CONSUMER watchdogs yesterday hit out at the ESB, after the company decided to stop customers from paying their bills by credit card.
     Campaigners have described the move as ‘anti-competitive’.
     Michael Kilcoyne, the vice-chairman of the Consumers Association of Ireland, said: ‘It’s a further example of the ESB abusing its monopoly.
     â€˜Credit card payment is a popular and convenient form of payment for many people.
     â€˜Obviously the ESB have made this decision in an attempt to save money.’
     But he said the electricity company should absorb the cost of using credit cards so paying bills was simpler.
     The ESB has informed 19,000 customers who were paying by plastic that they will now be forced to use an alternative form of payment.
     The ESB has blamed the cost of credit card transactions, describing it as a ‘very substantial cost’.
     An ESB spokesman claimed: ‘The business must explore the most cost-effective payment channels to keep costs to our customers at a minimum.’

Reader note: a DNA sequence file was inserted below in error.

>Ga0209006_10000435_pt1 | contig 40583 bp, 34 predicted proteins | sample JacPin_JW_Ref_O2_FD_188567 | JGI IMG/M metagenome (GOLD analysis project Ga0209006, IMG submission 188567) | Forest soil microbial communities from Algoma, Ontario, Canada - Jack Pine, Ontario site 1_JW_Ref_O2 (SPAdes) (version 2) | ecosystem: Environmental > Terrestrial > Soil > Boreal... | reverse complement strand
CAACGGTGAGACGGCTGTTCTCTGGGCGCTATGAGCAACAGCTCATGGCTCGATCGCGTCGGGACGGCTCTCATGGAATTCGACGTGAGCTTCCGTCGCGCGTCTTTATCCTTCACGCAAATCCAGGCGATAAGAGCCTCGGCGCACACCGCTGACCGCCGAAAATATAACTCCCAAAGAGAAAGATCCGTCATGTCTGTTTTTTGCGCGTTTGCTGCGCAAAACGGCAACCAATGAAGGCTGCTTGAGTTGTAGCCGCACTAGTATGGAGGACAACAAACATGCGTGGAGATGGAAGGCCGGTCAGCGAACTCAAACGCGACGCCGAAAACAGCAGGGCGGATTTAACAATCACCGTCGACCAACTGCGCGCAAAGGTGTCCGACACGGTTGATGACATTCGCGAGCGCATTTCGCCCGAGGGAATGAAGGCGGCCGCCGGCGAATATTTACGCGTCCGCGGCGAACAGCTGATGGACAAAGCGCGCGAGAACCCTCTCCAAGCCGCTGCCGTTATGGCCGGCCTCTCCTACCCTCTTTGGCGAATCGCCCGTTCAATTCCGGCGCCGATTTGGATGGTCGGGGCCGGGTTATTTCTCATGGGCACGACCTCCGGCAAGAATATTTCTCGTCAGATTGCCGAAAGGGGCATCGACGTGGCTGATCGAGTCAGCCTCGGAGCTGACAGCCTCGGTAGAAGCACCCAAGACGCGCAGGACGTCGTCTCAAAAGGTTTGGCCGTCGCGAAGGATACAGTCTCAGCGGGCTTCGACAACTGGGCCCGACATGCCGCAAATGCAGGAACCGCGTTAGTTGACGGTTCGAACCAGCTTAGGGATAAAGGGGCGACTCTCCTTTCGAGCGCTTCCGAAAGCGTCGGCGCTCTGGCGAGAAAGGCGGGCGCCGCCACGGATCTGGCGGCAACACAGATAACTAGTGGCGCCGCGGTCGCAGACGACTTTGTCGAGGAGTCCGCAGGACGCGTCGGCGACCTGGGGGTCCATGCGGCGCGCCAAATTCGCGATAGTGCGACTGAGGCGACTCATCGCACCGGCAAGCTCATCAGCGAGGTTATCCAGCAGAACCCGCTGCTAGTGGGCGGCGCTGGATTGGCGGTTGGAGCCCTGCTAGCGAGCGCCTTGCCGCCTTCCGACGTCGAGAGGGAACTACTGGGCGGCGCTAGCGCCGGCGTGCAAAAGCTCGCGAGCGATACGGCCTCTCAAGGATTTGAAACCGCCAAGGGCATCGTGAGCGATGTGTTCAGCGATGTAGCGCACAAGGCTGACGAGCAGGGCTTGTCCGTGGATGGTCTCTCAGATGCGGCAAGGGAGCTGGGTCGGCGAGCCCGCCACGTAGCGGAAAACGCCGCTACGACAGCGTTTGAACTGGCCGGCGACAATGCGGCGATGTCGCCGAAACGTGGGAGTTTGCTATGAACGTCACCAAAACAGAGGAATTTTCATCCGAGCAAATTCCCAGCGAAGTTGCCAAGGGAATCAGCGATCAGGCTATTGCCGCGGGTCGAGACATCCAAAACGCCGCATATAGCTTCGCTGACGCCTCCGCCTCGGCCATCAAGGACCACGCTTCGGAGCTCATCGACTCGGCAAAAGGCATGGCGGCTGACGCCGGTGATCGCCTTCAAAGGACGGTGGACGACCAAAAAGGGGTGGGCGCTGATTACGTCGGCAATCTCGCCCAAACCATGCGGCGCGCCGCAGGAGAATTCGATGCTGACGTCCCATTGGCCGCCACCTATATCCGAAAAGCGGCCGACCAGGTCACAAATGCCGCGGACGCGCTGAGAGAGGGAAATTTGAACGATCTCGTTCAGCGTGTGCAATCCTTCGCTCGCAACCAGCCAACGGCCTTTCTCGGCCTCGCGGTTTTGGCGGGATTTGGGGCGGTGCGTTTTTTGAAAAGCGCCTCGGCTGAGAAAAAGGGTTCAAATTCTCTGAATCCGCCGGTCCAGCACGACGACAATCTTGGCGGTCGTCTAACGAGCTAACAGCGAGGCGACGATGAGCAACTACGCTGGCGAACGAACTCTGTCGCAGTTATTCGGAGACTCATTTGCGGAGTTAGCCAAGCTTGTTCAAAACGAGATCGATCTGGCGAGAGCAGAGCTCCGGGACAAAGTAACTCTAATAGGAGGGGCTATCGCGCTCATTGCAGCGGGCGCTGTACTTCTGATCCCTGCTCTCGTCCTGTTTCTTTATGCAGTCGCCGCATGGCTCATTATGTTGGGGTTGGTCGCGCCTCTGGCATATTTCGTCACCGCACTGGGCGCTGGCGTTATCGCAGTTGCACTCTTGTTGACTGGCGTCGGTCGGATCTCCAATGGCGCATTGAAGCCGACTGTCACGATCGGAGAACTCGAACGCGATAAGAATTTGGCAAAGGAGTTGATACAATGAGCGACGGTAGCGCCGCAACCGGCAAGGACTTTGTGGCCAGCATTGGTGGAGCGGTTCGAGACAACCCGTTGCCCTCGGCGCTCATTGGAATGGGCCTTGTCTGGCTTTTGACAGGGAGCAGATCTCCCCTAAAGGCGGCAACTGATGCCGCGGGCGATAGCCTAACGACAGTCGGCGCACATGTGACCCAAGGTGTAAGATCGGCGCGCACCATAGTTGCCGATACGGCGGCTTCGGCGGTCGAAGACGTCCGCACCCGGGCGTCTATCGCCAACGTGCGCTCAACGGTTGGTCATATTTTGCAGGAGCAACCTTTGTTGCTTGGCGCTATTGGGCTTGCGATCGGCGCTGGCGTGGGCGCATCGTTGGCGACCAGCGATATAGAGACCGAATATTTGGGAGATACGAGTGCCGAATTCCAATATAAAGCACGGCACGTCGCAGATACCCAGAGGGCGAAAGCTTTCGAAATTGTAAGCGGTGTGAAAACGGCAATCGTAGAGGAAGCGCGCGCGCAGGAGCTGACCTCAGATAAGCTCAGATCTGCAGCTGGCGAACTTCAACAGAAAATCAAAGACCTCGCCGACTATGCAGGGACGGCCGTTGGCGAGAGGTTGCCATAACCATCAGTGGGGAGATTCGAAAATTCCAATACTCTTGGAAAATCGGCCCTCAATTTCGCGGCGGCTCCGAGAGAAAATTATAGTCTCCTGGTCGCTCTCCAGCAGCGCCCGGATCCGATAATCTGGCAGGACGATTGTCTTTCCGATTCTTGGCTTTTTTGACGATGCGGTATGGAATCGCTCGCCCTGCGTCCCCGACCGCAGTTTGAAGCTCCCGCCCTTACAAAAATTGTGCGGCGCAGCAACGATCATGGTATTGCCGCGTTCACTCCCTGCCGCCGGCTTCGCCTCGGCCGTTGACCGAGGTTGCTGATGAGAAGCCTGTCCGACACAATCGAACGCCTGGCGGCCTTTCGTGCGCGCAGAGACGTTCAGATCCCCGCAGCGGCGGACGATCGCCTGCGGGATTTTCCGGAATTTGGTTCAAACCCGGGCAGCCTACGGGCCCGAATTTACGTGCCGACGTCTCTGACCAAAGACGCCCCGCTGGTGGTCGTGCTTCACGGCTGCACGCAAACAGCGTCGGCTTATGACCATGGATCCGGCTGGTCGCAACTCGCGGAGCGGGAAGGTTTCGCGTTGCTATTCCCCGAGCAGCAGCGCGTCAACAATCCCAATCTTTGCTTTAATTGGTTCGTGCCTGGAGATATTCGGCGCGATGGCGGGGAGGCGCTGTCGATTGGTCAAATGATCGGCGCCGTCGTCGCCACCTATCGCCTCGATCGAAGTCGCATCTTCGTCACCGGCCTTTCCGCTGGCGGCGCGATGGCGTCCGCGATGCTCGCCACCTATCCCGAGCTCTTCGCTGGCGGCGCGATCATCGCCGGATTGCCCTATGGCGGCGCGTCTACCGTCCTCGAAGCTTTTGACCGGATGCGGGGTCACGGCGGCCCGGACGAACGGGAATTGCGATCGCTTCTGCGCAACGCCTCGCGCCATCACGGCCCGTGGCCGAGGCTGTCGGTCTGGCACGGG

Bosses also cited additional costs such as the cost of encrypting credit card details that they must store to support the transactions.
     Credit card payments are comparatively expensive for the retailer.
     Typically, credit card companies take about 2.5 per cent of the value of a transaction for the privilege.
     The ESB said customers were notified in April about the change and added that there were still 14 alternative methods of payment remaining.
     Yesterday ESB customer Chris O’Reilly, who lives in Co. Wicklow, said he has paid by credit card for more than 20 years.
     He insisted: ‘By rolling all my utility bills into one, and paying in one lump sum every month, I was able to pay my way in the simplest manner, but now that option is gone.’
     Mr O’Reilly, who has complained to the ESB and the Commission for Energy Regulation, fears that the company will set a precedent amongst companies to refuse credit cards.
     The ESB denied the company had broken a contract by ending the arrangement with existing customers.
     The spokesman also said the Regulator had been told of the change.

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